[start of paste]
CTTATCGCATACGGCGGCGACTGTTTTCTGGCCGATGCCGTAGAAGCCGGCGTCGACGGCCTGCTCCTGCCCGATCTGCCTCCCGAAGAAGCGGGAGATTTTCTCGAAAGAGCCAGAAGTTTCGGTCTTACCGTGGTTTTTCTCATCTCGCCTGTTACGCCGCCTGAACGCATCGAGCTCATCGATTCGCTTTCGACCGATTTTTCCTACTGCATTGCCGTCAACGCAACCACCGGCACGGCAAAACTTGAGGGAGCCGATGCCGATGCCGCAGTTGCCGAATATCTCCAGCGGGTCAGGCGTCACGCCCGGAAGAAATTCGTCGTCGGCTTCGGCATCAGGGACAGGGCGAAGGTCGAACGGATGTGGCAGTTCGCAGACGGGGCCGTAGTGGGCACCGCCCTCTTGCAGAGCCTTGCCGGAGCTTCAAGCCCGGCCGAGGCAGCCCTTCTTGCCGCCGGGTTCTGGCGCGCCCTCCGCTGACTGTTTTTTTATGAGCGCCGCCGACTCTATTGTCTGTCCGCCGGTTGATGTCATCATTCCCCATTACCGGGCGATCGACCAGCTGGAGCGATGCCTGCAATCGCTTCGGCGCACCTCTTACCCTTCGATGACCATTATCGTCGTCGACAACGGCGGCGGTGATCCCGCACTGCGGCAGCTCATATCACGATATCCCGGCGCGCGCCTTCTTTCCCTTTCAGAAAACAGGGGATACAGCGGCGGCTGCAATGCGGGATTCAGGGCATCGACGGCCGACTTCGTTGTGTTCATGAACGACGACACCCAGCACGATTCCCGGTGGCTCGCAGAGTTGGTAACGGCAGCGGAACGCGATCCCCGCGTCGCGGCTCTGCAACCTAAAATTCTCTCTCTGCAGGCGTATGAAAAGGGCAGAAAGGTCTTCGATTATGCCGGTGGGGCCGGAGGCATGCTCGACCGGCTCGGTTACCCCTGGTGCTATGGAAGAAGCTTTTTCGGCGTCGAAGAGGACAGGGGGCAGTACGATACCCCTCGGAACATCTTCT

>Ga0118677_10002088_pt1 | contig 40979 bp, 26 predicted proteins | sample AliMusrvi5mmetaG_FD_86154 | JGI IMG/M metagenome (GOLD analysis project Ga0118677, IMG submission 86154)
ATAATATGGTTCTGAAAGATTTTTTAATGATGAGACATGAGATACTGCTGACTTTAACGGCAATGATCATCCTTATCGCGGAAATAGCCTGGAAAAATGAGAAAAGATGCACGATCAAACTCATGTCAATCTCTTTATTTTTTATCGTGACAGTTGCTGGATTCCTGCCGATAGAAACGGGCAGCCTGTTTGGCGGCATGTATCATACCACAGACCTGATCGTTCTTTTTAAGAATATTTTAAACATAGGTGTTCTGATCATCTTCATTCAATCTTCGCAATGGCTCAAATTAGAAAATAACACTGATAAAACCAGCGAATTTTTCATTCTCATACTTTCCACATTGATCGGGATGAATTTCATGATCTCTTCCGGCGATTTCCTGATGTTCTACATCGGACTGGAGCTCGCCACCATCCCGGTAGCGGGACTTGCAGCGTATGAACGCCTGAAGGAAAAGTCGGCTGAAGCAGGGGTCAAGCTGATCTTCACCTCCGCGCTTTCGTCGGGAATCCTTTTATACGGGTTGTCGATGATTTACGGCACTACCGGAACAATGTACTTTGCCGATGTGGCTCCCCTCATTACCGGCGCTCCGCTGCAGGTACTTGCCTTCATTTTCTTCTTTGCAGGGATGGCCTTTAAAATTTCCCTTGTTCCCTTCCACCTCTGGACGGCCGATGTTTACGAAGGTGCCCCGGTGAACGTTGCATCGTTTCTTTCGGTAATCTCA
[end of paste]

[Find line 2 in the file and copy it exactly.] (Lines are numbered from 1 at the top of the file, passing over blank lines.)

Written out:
>Ga0118677_10002088_pt1 | contig 40979 bp, 26 predicted proteins | sample AliMusrvi5mmetaG_FD_86154 | JGI IMG/M metagenome (GOLD analysis project Ga0118677, IMG submission 86154)